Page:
Being a member of the very special cult of HR leaves you inculcated with the philosophy that people stay in their jobs because of workplace relationships, specifically the one you have with your immediate supervisor, and compensation plays second fiddle. I suspect this comes from the Personnel Board God who whispersdivine inspirational kumbayain the CEO's ear.

The SHRM 2009 Employee Job Satisfaction research report (you need to be a member to see it, so if you're not one you'll have to trust me on this) clearly bursts the idyllicprecept that compensation is secondary. Since SHRM didn't askmoi for validation of their work and due to my naturally distrustingnature, I decided to do my own informal research. I'll share later.

What's going on, you might ask? Are HR types out of touch with the employed? After all, they are employees too.

From the perspective of employees who participated in the survey, the top 5 very important factors in job satisfaction are:

  1. Job security
  2. Benefits
  3. Compensation/pay
  4. Opportunities to use skills and abilities
  5. Feeling safe in the work environment

HR professionals have a different view:

  1. Relationship with immediate supervisor
  2. Benefits
  3. Communication between employees and senior management
  4. Opportunities to use skills and abilities
  5. Management recognition of employee job performance

HR professionals ranked compensation/pay 8th in importance on the rating scale of the 24 mostimportant factors in job satisfaction. In fact, benefits and opportunities to use skills and abilities were the only factors that made the top 5 for both groups.

It begs clarification to answer why we as HR professionals are not on the same page as those whose employment satisfaction is entrusted to us. Does our allegiance and ethic have us towing the corporate line as good HR professionals even in anonymous surveys or have we become jaded into believing that giving people opportunities for development and then petting them for a job well done is what it's all about? At the same time, in a profession that is often considered back officeadministrative "support", are we simply justifying theoften mediocresalary unfitting of carrying the burdens of the company and lacking the glamor of other flashier positions. Why don't we feel like other employees do in regard to compensation? Do we have professional character flaws or more exceptional ethic or characteristics?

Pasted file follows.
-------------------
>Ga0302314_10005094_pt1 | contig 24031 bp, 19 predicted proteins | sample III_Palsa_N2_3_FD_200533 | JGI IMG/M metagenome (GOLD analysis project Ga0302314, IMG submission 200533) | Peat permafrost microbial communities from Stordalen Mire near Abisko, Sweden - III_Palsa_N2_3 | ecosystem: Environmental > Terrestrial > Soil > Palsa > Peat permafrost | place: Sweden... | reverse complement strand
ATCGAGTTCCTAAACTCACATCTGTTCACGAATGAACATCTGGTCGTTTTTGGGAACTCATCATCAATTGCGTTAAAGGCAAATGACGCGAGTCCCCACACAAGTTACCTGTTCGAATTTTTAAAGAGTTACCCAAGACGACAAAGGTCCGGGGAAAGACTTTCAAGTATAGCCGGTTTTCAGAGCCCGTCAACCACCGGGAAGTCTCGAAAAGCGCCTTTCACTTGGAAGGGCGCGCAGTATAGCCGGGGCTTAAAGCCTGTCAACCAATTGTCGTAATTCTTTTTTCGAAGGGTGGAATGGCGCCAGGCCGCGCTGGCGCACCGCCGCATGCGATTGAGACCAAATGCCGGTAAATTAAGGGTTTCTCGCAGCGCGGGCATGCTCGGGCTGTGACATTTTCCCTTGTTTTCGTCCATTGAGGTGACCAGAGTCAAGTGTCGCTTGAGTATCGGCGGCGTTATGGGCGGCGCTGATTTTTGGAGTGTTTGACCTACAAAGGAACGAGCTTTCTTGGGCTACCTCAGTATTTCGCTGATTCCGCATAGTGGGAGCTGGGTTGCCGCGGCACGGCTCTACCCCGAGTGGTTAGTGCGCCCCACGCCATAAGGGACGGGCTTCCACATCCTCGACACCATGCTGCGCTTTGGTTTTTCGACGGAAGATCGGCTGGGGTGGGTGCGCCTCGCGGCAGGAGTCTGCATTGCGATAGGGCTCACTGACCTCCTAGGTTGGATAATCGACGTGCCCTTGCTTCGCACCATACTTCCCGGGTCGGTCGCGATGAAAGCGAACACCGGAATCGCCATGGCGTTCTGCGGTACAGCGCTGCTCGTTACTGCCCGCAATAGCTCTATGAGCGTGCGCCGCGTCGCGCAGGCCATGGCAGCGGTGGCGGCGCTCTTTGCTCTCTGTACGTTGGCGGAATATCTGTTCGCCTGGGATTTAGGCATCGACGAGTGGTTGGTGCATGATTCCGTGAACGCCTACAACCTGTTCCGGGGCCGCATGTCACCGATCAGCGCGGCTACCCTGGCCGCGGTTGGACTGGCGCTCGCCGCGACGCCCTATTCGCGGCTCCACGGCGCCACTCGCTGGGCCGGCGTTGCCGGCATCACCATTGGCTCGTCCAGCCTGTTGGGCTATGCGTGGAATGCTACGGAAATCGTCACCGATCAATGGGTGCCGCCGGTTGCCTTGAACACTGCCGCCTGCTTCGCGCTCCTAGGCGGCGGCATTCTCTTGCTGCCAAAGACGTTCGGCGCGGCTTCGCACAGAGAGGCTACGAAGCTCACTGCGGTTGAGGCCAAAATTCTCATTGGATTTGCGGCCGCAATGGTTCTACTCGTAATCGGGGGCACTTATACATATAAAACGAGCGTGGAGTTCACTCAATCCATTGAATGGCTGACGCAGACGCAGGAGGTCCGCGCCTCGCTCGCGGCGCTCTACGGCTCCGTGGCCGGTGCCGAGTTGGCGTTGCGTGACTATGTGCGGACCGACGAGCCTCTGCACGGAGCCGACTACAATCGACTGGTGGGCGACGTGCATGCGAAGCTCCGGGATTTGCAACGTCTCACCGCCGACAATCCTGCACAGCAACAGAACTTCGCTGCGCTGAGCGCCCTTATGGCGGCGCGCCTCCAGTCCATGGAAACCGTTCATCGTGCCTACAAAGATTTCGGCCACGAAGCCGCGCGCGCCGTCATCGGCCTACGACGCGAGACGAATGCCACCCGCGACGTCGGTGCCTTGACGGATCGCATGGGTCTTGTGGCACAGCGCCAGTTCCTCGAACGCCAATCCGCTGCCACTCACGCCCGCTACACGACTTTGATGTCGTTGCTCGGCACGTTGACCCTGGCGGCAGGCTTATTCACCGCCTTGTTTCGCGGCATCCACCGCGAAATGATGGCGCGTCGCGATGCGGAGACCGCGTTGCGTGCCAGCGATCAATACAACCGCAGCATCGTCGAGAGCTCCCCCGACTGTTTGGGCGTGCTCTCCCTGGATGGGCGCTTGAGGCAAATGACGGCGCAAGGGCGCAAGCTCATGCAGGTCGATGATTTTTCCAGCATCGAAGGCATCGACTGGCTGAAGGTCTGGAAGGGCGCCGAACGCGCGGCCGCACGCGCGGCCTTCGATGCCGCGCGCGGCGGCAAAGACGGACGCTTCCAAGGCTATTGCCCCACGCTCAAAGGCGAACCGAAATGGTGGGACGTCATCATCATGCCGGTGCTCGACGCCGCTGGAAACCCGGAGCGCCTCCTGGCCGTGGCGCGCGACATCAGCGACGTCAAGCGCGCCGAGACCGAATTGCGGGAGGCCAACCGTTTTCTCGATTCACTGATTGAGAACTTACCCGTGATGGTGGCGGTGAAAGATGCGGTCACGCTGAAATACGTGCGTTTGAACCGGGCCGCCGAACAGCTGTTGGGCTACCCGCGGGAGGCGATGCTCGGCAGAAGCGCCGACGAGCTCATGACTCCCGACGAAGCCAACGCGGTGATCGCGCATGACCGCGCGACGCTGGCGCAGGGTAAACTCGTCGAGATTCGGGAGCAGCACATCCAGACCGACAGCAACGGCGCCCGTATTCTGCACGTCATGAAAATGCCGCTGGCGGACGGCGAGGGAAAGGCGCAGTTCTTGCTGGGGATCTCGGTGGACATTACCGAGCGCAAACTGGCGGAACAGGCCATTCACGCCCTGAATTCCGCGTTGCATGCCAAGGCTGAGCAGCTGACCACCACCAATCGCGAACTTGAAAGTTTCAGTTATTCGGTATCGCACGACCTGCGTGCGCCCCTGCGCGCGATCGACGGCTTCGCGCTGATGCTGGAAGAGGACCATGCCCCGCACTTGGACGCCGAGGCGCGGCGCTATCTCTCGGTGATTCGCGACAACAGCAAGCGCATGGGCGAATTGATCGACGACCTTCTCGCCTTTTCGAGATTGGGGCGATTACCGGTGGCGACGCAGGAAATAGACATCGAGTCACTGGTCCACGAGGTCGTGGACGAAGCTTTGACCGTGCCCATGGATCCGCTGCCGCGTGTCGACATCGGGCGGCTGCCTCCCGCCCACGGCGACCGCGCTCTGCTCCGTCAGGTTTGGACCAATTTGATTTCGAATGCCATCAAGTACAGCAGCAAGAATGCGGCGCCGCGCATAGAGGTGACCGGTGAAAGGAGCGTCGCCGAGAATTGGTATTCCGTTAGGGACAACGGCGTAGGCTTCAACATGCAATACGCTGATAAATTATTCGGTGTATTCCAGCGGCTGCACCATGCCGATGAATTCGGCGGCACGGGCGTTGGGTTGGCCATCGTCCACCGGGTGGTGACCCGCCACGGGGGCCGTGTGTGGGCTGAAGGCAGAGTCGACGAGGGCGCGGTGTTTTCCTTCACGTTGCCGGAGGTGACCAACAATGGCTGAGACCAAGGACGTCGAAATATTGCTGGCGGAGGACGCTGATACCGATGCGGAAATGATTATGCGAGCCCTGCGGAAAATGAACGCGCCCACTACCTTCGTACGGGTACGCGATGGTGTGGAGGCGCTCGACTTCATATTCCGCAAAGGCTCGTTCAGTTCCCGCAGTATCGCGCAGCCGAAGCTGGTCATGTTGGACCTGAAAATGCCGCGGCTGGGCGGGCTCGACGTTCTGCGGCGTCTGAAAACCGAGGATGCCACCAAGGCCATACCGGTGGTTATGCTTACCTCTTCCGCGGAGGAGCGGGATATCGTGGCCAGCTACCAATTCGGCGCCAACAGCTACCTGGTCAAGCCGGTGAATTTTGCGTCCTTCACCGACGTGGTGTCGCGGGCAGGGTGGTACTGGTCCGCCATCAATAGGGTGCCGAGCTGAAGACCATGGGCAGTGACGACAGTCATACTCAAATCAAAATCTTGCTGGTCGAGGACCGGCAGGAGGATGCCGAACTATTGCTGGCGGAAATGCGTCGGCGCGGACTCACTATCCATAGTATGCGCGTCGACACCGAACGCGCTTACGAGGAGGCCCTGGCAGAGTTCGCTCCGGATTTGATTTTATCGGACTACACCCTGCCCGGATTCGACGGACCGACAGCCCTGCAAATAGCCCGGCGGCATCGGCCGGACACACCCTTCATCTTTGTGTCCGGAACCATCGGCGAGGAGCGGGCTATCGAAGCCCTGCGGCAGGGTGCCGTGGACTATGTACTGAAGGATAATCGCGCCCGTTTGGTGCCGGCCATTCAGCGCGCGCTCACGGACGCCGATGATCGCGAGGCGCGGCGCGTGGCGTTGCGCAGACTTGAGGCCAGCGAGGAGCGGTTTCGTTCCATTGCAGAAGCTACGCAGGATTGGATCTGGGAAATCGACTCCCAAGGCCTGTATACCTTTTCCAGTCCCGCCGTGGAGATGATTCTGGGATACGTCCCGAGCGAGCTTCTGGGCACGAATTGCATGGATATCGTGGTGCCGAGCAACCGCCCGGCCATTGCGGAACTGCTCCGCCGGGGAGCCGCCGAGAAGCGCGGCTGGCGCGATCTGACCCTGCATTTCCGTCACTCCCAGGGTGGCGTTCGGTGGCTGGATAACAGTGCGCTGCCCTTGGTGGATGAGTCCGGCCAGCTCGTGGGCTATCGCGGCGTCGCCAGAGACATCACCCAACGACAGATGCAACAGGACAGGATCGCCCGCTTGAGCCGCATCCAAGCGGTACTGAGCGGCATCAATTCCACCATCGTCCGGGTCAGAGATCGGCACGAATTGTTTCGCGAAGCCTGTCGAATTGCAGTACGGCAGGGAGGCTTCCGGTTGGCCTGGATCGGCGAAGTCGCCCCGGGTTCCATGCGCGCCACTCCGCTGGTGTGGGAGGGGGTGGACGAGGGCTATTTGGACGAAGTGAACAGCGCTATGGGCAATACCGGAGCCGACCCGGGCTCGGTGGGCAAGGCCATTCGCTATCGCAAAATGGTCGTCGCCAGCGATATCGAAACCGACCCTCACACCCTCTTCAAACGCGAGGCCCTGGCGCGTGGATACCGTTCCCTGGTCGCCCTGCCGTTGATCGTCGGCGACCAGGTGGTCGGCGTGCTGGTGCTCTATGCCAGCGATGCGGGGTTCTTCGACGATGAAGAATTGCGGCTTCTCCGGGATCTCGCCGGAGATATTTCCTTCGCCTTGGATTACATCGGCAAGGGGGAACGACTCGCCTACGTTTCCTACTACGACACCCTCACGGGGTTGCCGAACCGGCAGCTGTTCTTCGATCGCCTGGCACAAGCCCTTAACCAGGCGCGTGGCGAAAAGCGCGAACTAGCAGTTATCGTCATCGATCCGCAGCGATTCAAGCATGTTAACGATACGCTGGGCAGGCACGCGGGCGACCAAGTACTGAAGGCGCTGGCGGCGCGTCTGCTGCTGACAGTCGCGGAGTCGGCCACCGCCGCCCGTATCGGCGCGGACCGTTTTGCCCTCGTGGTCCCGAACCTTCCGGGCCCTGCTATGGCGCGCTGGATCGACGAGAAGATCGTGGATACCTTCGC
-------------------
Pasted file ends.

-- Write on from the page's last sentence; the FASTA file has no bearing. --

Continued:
I'm pointing this out and asking these questions because I think it's important for us to monitor and challenge ourselves as much as we do others in our charge. In fact, it's our obligation to do so. There's no recommendation here, just room for discussion.

Now about that informal (and completely unscientific) research I conducted. I sent out the following tweet:

What's more important on the job, the boss or the comp?

In the span of a few minutes I received 9 responses. One tweep was clearly consternated at having to make a decision and required a few prodding follow-up questions. Of the respondents, 5 were HR/Recruiters and 4 work in varied other professions. It's only fair to mention I follow and am followed a largely Recruiter/HR crowd.

HR Recruiters - 3 of 5 (60%) said a good boss is more important than salary.

Others - It was 50/50 with 2 voting for the boss and the other 2 for the compensation. The consternated tweep was in this group and said the boss wins and you can always find a way to earn extra income.

What do you say?


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